There must be, there should be, flyers for this show in the Edinburgh Bicycle Co-operative up on Bruntsfield Links. There are two bikes on stage; there’s commentary from the Tour de France, and it tells the story of one of the greatest duels in cycle racing history. OK, duels are more murderous than co-operative, but the metaphor still fits – because Lance Armstrong and Marco Pantani probably hated the sight of each other.
They ride side by side again in the Demonstration Room at Summerhall. The semi-circular tiered seating is tight around the performance space, and the white wall facing the audience provides the projection screen for hard-won footage of the climb up Mont Ventoux. 2Magpies Theatre shot it themselves, while cycling up its 1912 metres last year, and there’s an average gradient of 7.5% – so applause is due before we even notice the ‘Go Lance’ and ‘Allez Marco’ chalked on the floor.
If you know your yellow from your pink jerseys, then you’re likely to appreciate that the fastest ascent to date of Mount Ventoux is 55 minutes 51 seconds. That’s the target for sinewy Tom Barnes as Pantani – complete with ‘Il Pirata’s’ bandana – and toned Andy Routledge as Armstrong. This is a lot more punishing than a keen Spinning class; you won’t smell the sweat, but you’ll see it. And in a less heroic echo of cycling’s recent past, you’ll notice the mound of white powder downstage.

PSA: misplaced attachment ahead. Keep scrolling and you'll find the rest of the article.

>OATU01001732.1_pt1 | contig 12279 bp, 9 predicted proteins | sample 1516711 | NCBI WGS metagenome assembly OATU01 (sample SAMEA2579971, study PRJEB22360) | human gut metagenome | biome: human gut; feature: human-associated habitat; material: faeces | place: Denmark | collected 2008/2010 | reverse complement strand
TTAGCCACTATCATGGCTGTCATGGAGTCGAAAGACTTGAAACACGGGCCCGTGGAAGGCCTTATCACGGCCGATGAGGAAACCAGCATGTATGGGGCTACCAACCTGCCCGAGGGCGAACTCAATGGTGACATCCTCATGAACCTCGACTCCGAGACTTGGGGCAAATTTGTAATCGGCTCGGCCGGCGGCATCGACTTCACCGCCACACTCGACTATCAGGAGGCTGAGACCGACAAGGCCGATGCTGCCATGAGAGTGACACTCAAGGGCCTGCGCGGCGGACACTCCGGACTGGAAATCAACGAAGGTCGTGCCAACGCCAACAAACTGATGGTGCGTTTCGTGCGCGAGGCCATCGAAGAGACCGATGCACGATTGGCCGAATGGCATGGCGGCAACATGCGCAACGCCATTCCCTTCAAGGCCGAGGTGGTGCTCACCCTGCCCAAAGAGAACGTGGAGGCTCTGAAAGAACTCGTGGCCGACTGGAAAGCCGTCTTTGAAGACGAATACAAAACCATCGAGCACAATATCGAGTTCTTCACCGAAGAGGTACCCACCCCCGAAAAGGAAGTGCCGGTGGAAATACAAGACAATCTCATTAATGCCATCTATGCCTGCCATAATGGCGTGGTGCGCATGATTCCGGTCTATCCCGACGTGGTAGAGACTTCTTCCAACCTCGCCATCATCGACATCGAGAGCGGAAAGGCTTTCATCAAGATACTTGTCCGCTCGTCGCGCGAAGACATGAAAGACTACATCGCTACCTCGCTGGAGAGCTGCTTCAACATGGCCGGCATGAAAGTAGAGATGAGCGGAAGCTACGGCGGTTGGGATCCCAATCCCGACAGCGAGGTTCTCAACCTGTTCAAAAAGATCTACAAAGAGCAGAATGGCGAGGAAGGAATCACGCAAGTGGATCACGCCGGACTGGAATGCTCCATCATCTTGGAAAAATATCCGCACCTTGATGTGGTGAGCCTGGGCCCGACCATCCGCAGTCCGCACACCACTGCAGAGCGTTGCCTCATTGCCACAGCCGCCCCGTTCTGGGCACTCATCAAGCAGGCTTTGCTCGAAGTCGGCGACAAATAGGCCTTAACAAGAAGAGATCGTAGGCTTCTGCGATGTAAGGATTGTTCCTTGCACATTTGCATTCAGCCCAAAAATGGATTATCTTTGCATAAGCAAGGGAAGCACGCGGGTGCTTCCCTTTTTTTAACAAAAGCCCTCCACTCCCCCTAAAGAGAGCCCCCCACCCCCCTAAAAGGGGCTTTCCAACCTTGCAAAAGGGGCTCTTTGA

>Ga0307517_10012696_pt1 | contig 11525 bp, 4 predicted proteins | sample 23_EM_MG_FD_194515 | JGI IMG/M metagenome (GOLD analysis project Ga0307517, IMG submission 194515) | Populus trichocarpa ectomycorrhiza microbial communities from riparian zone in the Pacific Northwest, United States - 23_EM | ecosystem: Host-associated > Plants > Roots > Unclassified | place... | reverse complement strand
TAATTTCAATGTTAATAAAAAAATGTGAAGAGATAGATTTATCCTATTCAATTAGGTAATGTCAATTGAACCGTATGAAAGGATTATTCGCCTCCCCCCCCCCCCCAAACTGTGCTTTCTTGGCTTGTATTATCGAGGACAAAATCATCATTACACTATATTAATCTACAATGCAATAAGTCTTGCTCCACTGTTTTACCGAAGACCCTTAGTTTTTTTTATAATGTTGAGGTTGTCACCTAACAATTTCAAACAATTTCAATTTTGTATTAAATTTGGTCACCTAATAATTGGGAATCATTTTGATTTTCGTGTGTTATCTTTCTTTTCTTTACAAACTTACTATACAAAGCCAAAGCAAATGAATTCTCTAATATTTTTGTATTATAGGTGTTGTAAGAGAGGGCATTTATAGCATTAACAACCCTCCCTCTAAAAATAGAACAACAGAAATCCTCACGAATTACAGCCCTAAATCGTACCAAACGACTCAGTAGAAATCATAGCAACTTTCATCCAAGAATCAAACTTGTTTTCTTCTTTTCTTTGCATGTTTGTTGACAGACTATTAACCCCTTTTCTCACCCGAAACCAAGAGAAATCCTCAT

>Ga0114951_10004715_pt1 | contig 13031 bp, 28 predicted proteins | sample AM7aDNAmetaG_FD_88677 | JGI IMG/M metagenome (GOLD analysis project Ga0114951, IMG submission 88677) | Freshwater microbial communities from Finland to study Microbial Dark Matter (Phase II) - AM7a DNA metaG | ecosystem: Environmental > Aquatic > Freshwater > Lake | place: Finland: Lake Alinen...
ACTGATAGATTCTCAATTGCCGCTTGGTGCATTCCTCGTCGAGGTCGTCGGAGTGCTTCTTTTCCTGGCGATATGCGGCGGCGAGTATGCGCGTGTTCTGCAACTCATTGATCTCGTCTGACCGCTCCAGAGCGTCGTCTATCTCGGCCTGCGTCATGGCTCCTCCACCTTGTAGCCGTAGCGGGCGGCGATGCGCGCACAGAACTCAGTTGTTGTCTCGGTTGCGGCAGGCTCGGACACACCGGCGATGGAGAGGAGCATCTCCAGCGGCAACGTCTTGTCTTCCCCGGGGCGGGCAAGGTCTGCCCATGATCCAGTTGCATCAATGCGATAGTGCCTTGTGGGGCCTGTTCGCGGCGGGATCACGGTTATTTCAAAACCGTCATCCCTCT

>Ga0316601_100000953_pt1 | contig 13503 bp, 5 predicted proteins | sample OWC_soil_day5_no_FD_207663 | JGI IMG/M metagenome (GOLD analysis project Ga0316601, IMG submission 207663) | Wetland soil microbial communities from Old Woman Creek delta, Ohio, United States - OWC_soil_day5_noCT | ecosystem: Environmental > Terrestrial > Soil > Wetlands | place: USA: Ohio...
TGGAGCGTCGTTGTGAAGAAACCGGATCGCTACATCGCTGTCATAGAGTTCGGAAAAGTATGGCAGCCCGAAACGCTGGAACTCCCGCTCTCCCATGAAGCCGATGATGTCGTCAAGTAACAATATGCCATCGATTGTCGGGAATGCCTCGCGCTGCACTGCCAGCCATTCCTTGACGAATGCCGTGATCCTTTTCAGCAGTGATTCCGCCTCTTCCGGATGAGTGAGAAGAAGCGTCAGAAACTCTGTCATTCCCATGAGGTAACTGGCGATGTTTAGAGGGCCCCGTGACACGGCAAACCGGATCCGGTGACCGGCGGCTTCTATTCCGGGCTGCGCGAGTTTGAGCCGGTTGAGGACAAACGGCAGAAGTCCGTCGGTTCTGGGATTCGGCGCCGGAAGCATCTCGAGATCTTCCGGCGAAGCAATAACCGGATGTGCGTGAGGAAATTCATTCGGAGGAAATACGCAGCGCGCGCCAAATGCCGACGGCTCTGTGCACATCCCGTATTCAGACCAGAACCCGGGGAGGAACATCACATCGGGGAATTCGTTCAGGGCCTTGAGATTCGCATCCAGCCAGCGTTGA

The rivalry between the two men is created as much by their different personalities as by their split times up the mountain. Armstrong is so controlled that, when off his bike, he’s almost wooden; his voice gives nothing away. Sometimes it sounds obviously scripted, but that's because it is obviously scripted, taken verbatim from articles in Cycling News. They manage to make the hollow and the sincere indistinguishable, and ‘Live Strong’ wristbands and hindsight do the rest. With Pantani it is very different: he’s the troubled one, not exactly explosive (as Armstrong characterised him), but slow-burn sensitive.
The filmed footage looked washed-out, I felt; but then the grey upper stretches of Ventoux resemble the moon, and the ‘screen’ is breeze-block. What I liked most were the simpler devices – the swift, inventive use of three cool boxes and two racing bikes – and what really interested me was the on-going face-off between two protagonists, who in real life could barely speak to each other. That probably explains an oddly neutered intensity, as if their history was somehow freewheeling down the road.
However, if you don’t know what happened between the two men on Mount Ventoux in 2000, go see the show. And if you don’t know much about Marco Pantani, you must see this show. Once you do, you’ll shift an emotional gear or two – or three.